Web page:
I found it so interesting and valuable, however, to experience such a different culture and it made me appreciate the first world luxuries that we take for granted. It was a completely different way of life from that in England, yet by the end of my time there I had grown accustomed to the noise, dust, torrential rain and culture and grew to really appreciate and respect it.

Smiling and happy

I did not expect to find the children so warm, generous and affectionate as they have never experienced any warmth towards them, but I was surprised to find them some of the most genuine and caring children I have ever met. The whole community at Restart feels like a large happy family, as the children care for each other as they would brothers and sisters, and I immediately felt included in this community from the outset. The toddlers were at the centre in the day, as they attended a preschool run by Restart, so this is the age group that I got to know best. I played with the children in the playground, organized craft activities with them such as mask making, drawing or paper crafts (which were always very popular), or just held their hand.

I gave them all the attention, affection and friendship that I could, and in the time that I was there really felt that some of the children had become more confident and outgoing through my relationship with them. One of the girls who I particularly bonded with, had only recently been taken in by the centre, so was traumatised by her recent abuse and as a result was shy and introverted. I spent a lot of time with her, as she was clearly more desperate for attention than some of the other children who had begun to recover. She really enjoyed playing on the swings, but I felt that even when I was just holding her hand and sitting with her it was helping towards her improvement as she was learning how to be loved for the first time in her life. By the end of my time there I saw her laughing and smiling and interacting much more with the other children in the centre, so felt so privileged to have been able to witness such a transformation in a relatively short period of time.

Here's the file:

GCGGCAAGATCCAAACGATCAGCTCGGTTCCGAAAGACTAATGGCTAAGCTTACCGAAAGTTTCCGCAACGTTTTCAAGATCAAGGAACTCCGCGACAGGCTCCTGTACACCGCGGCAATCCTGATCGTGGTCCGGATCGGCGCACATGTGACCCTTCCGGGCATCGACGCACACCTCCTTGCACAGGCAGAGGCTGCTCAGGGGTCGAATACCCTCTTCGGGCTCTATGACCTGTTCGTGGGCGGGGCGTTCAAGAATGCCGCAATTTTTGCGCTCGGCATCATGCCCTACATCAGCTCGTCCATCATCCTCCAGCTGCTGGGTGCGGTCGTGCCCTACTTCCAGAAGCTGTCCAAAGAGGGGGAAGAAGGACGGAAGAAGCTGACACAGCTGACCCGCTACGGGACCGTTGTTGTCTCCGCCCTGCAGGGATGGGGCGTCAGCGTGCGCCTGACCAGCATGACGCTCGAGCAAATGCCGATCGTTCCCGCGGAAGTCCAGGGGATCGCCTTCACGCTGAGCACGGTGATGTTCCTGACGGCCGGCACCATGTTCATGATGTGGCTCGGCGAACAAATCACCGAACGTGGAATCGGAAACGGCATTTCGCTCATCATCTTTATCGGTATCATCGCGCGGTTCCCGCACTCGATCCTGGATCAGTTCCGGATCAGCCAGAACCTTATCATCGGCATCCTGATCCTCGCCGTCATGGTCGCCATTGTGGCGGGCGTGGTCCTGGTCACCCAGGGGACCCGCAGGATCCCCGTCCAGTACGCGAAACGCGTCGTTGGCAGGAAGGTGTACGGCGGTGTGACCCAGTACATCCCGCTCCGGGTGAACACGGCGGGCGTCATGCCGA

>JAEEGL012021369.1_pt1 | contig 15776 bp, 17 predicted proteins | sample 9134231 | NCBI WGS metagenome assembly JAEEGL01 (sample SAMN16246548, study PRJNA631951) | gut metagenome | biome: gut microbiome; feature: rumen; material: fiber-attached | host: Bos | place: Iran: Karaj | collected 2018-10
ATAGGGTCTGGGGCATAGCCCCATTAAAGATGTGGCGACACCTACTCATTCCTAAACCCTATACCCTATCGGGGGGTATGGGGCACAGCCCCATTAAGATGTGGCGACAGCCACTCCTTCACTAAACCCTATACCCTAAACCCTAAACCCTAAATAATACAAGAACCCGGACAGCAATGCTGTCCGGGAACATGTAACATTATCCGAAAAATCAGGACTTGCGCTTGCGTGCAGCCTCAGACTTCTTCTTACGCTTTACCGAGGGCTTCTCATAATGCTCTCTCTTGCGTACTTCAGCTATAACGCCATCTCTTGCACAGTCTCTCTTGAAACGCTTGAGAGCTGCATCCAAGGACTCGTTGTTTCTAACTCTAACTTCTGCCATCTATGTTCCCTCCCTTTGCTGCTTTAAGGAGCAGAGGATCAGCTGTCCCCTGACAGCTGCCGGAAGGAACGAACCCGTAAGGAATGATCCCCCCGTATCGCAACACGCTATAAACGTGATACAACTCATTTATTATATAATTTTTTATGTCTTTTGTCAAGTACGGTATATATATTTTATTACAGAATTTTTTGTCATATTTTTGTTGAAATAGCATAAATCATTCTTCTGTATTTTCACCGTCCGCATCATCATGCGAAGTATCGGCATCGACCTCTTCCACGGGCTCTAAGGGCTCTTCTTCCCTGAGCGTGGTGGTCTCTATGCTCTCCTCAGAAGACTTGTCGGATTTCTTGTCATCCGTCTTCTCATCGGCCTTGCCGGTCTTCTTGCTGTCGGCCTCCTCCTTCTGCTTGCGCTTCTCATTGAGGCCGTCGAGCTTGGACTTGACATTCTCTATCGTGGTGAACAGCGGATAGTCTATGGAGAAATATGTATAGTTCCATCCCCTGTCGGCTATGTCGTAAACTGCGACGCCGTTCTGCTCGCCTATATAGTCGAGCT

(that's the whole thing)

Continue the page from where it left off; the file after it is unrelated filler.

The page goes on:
This personal experience with one of the children, and the day-to-day improvement which I witnessed, made me really understand the importance of volunteers to this charity’s work. Volunteers are able to offer their complete attention in a way that the staff at the centre cannot, as the staff are concerned with the admin side of the centre as well as the wellbeing of the children.

Half way through my time at Restart, the rest of the children finished school for the holidays, therefore I was able to get to know a whole new group of children. These children were older – ranging from 8 to 18 – so they required a different sort of attention. The older children all really enjoyed dancing and music, so I spent a lot of time leading dance sessions and was lucky enough to learn how to dance in the traditional Kenyan style, as they were all so keen to teach me! The older children had a better grasp of English, as they attended local schools, so I was able to talk to them more than I could the toddlers. I was interested to hear that all of the children had aspirations to go to university, in order to make the best possible future for themselves, and was told that four boys rescued by Restart are currently in university. Talking to these older children, I began to see parallels between them and myself, and it made it difficult as it acted as a foil to and thus made me more aware of their unbelievably cruel backgrounds in contrast to my own white privilege. I spent some time tutoring one of the older boys in English, so got to know him on a more personal level and help him in a more specific way.